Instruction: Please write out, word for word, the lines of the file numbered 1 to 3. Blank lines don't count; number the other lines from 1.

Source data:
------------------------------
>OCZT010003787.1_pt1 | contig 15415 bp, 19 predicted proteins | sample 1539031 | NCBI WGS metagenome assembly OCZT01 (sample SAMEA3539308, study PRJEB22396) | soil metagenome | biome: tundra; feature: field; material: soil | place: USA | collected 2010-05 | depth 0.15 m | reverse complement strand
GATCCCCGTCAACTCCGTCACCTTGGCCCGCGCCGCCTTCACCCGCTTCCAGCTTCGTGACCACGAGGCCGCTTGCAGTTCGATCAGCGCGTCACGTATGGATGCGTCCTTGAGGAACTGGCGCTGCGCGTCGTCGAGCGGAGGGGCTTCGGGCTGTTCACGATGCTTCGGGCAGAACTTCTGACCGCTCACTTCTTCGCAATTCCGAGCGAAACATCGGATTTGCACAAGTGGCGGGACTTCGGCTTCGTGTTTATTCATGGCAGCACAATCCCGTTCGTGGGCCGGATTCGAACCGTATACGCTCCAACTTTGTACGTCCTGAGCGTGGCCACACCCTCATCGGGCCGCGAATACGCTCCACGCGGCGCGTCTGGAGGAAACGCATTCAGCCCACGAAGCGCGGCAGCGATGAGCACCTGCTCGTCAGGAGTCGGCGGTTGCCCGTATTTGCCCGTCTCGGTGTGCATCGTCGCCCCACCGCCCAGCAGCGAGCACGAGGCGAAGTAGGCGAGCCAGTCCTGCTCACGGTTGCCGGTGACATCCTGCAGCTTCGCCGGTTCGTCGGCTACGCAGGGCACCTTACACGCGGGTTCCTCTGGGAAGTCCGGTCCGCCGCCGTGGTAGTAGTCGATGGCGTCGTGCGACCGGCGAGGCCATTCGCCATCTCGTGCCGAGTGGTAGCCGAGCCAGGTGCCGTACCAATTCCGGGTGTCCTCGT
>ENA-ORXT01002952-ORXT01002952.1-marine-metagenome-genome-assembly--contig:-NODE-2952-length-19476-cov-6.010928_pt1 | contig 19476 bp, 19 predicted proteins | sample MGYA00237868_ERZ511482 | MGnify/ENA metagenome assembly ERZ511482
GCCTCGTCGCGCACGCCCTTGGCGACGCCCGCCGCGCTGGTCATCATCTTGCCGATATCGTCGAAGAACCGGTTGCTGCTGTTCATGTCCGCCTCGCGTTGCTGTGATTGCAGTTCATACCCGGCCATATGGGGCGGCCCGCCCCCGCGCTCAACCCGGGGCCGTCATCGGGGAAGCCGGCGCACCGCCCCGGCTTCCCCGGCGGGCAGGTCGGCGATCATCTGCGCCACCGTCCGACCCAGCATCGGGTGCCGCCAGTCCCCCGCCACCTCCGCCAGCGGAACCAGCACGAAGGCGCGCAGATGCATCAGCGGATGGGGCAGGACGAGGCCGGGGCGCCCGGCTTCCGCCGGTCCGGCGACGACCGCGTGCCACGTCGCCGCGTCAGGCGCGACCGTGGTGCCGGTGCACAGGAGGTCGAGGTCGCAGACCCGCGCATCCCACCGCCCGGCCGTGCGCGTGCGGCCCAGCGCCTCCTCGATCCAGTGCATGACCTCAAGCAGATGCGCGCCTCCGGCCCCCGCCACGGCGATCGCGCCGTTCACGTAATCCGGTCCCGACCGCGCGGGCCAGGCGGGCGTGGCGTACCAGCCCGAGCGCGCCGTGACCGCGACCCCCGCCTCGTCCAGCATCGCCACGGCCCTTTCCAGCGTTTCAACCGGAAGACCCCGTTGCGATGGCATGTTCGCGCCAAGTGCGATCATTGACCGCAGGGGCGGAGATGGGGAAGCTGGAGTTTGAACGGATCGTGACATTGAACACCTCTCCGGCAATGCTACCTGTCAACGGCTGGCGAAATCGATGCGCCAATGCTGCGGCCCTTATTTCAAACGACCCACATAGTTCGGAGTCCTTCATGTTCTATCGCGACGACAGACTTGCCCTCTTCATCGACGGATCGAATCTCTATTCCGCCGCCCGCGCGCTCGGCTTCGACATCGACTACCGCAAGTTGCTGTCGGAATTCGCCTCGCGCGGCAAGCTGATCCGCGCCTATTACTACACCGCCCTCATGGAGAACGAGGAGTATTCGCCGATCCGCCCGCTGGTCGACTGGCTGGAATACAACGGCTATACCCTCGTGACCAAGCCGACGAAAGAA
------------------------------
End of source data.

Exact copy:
>OCZT010003787.1_pt1 | contig 15415 bp, 19 predicted proteins | sample 1539031 | NCBI WGS metagenome assembly OCZT01 (sample SAMEA3539308, study PRJEB22396) | soil metagenome | biome: tundra; feature: field; material: soil | place: USA | collected 2010-05 | depth 0.15 m | reverse complement strand
GATCCCCGTCAACTCCGTCACCTTGGCCCGCGCCGCCTTCACCCGCTTCCAGCTTCGTGACCACGAGGCCGCTTGCAGTTCGATCAGCGCGTCACGTATGGATGCGTCCTTGAGGAACTGGCGCTGCGCGTCGTCGAGCGGAGGGGCTTCGGGCTGTTCACGATGCTTCGGGCAGAACTTCTGACCGCTCACTTCTTCGCAATTCCGAGCGAAACATCGGATTTGCACAAGTGGCGGGACTTCGGCTTCGTGTTTATTCATGGCAGCACAATCCCGTTCGTGGGCCGGATTCGAACCGTATACGCTCCAACTTTGTACGTCCTGAGCGTGGCCACACCCTCATCGGGCCGCGAATACGCTCCACGCGGCGCGTCTGGAGGAAACGCATTCAGCCCACGAAGCGCGGCAGCGATGAGCACCTGCTCGTCAGGAGTCGGCGGTTGCCCGTATTTGCCCGTCTCGGTGTGCATCGTCGCCCCACCGCCCAGCAGCGAGCACGAGGCGAAGTAGGCGAGCCAGTCCTGCTCACGGTTGCCGGTGACATCCTGCAGCTTCGCCGGTTCGTCGGCTACGCAGGGCACCTTACACGCGGGTTCCTCTGGGAAGTCCGGTCCGCCGCCGTGGTAGTAGTCGATGGCGTCGTGCGACCGGCGAGGCCATTCGCCATCTCGTGCCGAGTGGTAGCCGAGCCAGGTGCCGTACCAATTCCGGGTGTCCTCGT
>ENA-ORXT01002952-ORXT01002952.1-marine-metagenome-genome-assembly--contig:-NODE-2952-length-19476-cov-6.010928_pt1 | contig 19476 bp, 19 predicted proteins | sample MGYA00237868_ERZ511482 | MGnify/ENA metagenome assembly ERZ511482